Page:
The Technical Centre for Agricultural and Rural Cooperation (CTA) shut down its activities in December 2020 at the end of its mandate. The administrative closure of the Centre was completed in November 2021.
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Ensuring food and income security by making farmers resilient to climate change


Partners in the Technical Centre for Agricultural and Rural Cooperation’s (CTA) regional flagship project have unveiled country plans for promoting weather-index insurance and drought-tolerant crop varieties as part of resilient solutions for smallholder farmers to cope with climate change.

The country plans were presented at the field kick-off meeting held in Lilongwe, Malawi last week for the regional, 'Scaling-Up Climate-Smart Agricultural Solutions for Cereal and Livestock Farmers' project.

The kick-off meeting was attended by implementing partners from Malawi, Zambia and Zimbabwe, who included farmer organisations, private and public sector representatives and knowledge-generating institutions. The meeting finalised project details, deliverables and expectations from partners. It agreed on project implementation timelines including financial reporting mechanisms, knowledge management and communication processes as well as a monitoring and evaluation framework.

About 200,000 smallholder farmers in Southern Africa will benefit from the two-year project funded by the European Union to build their capacity to adapt to climate change. The aim is to ensure smallholder farmers - who keep the continent fed - are able to grow enough food even in the worst of conditions and have excess crops to sell.

The meeting agreed that some of the country plans should be revised to incorporate some of the innovations shared by other implementing partners. This will ensure farmers can quickly adopt the climate-smart solutions, Olu Ajayi, CTA Senior Programme Coordinator and Lead in the regional project said.

"Whatever solutions are available, their adoption by end users is heavily influenced by the policy environment and policy context in which the project is being implemented," said Ajayi. "We are aware of the policy aspect and have involved policy makers and we are working with the regional farmers' organisation, the Southern Africa Confederation of Agriculture Unions (SACAU), who will support the capacity of these partners to be able to identify the entry point and advocate for conducive policy."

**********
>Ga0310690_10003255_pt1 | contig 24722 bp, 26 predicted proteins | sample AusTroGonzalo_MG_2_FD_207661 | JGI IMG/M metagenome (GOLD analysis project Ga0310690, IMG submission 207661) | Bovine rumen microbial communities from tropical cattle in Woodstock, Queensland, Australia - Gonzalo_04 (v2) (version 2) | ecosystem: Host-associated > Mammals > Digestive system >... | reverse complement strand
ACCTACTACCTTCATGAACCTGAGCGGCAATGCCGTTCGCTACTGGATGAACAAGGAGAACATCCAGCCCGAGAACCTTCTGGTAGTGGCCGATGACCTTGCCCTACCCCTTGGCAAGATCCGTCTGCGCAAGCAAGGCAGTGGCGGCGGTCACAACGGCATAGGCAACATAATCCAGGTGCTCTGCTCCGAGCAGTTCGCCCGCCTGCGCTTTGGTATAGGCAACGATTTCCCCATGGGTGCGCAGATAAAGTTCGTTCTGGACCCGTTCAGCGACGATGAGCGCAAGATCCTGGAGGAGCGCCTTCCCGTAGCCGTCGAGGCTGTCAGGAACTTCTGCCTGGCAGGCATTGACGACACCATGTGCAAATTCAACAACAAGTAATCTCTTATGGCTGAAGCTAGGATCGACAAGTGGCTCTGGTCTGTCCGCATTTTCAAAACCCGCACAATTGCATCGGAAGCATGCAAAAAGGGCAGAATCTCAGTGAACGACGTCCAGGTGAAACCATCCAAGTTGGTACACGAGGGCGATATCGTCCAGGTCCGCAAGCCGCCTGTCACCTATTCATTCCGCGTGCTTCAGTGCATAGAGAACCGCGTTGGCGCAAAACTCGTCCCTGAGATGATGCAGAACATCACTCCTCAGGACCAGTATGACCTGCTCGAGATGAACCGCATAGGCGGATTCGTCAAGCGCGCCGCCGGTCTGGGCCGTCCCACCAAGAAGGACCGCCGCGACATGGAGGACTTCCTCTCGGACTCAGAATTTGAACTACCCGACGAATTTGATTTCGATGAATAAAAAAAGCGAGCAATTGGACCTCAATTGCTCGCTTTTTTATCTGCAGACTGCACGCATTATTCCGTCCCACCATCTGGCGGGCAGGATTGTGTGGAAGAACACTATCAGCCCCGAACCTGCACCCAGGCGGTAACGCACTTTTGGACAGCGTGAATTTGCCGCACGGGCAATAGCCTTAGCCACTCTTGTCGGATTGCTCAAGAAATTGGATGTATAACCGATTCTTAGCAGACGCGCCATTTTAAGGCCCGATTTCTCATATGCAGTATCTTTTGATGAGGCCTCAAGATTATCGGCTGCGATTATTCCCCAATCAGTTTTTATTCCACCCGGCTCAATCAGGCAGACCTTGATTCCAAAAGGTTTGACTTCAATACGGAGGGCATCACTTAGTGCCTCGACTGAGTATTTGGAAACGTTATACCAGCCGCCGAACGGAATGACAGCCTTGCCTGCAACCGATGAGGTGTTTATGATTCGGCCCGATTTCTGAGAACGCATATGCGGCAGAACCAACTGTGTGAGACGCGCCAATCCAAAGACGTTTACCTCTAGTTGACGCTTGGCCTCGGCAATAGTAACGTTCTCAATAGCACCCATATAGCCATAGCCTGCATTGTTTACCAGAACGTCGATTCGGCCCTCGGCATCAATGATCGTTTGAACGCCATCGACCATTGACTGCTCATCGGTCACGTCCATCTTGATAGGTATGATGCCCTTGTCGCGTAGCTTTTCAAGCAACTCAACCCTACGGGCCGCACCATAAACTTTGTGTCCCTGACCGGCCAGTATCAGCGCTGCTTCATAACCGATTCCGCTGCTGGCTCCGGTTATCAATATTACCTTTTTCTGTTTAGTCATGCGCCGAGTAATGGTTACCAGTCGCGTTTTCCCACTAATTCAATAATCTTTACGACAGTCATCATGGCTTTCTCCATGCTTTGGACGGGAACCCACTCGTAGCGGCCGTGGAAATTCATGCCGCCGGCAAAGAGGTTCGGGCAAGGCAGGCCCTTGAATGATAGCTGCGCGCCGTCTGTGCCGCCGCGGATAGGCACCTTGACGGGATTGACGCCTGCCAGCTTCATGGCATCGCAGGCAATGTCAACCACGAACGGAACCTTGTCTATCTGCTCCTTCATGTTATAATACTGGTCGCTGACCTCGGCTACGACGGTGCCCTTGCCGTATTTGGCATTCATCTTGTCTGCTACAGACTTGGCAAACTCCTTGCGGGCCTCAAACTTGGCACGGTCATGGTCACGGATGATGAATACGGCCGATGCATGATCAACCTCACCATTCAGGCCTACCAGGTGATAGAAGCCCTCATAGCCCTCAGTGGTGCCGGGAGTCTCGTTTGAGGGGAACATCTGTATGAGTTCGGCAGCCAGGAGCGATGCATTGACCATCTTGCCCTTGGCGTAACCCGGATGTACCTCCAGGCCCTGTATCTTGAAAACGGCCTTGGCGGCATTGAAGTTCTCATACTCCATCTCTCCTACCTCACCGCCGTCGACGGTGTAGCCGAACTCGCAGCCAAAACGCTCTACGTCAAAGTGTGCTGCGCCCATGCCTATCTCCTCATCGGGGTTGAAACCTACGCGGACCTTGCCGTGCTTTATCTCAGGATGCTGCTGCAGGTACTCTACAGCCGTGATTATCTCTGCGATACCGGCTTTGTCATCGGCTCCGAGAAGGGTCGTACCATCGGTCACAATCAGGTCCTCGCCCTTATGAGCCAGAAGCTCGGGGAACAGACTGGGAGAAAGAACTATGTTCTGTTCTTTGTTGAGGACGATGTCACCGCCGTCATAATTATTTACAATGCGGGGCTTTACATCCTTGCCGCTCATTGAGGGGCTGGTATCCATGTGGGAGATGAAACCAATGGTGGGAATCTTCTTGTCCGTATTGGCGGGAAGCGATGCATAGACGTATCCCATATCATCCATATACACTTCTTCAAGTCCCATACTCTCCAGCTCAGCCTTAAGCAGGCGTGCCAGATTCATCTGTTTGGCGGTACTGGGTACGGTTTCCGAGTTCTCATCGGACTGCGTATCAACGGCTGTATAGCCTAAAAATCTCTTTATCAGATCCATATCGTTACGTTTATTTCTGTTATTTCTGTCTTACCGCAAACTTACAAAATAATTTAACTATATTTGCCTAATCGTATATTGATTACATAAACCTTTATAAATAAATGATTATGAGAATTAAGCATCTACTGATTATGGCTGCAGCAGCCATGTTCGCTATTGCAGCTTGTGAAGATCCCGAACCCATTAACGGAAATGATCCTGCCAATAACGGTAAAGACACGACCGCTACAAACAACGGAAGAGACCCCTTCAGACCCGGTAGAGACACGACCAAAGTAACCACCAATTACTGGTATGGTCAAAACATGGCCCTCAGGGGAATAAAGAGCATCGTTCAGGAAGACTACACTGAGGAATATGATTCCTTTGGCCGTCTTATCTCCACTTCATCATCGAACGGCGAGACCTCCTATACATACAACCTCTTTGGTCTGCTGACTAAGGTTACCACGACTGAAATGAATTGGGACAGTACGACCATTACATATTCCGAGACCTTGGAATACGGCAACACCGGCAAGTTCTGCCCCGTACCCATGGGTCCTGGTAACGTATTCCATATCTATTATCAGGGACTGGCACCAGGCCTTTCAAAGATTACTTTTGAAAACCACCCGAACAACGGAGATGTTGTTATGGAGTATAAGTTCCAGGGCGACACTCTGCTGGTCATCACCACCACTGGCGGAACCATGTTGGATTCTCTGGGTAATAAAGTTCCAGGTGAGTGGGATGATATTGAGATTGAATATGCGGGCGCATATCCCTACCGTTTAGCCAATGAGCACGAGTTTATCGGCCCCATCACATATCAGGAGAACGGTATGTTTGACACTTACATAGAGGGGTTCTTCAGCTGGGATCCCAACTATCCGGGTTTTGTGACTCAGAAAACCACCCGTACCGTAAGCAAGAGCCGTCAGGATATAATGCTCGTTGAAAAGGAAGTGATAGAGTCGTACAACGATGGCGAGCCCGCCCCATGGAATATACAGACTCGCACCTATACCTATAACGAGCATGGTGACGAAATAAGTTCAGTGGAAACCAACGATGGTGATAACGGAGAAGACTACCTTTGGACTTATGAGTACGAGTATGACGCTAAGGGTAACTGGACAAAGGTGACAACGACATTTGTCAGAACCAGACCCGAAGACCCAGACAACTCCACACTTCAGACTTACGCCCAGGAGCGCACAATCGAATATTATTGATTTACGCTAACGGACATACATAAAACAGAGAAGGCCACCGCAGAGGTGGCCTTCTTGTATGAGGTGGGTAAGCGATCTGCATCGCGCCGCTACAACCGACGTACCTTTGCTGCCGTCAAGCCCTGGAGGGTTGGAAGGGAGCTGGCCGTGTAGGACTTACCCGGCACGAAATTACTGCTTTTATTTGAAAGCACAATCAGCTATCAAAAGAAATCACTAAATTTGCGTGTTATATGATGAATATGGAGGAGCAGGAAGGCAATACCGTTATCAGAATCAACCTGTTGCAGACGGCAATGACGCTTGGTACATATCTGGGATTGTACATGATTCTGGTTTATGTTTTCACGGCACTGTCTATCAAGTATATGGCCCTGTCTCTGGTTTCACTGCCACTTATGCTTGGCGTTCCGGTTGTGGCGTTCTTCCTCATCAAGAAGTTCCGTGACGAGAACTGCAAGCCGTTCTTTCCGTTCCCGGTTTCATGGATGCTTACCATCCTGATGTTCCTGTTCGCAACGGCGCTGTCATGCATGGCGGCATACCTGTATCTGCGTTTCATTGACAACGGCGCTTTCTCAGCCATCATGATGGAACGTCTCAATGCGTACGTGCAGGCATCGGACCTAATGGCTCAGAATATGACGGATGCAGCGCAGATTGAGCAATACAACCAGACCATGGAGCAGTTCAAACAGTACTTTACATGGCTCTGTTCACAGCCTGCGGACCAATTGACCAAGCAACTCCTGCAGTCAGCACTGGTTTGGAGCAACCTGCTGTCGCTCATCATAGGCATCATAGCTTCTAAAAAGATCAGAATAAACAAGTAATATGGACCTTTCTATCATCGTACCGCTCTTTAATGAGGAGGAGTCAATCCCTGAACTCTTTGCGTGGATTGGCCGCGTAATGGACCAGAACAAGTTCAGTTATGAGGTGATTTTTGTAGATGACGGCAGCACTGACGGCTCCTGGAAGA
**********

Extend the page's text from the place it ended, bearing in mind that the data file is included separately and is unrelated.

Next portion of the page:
Malawi's project plan includes the development of a weather-based insurance, ICT-enabled weather information services and promotion of drought-tolerance varieties among smallholder farmers in Malawi. Combined, these solutions offer great potential to enable farmers to make informed decisions, better manage risk, take advantage of favourable climate conditions, and adapt to change, said the Malawi team. Malawi has targeted 50,000 farmers in five districts across the country to benefit from the project.

At the same time, the Zambia project, targeting 80,000 smallholder farmers in three drought-prone districts, will also develop weather-index insurance and promote drought tolerant maize seeds as well as increase access and use of climate-smart agriculture information. The Zimbabwe project aims to enhance the productivity and adaptation of agriculture under a changing climate by increasing the use of weather-based insurance by farmers and improving their access to weather information through ICT platforms. The project is targeting 30,000 farmers to use ICT-based climate information services with 10,000 others signing up for and using weather-based index insurance as part of a bundled solution.

The implementing partners also agreed to document impact success stories and testimonials across the project.

by Busani Bafana


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